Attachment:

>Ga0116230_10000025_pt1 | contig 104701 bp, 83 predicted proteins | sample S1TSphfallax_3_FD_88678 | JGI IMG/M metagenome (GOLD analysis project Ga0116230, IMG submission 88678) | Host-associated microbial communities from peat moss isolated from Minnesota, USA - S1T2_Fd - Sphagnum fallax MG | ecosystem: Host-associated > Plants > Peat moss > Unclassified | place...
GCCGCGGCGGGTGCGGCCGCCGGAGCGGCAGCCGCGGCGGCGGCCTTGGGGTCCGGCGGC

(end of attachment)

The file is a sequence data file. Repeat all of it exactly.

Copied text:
>Ga0116230_10000025_pt1 | contig 104701 bp, 83 predicted proteins | sample S1TSphfallax_3_FD_88678 | JGI IMG/M metagenome (GOLD analysis project Ga0116230, IMG submission 88678) | Host-associated microbial communities from peat moss isolated from Minnesota, USA - S1T2_Fd - Sphagnum fallax MG | ecosystem: Host-associated > Plants > Peat moss > Unclassified | place...
GCCGCGGCGGGTGCGGCCGCCGGAGCGGCAGCCGCGGCGGCGGCCTTGGGGTCCGGCGGC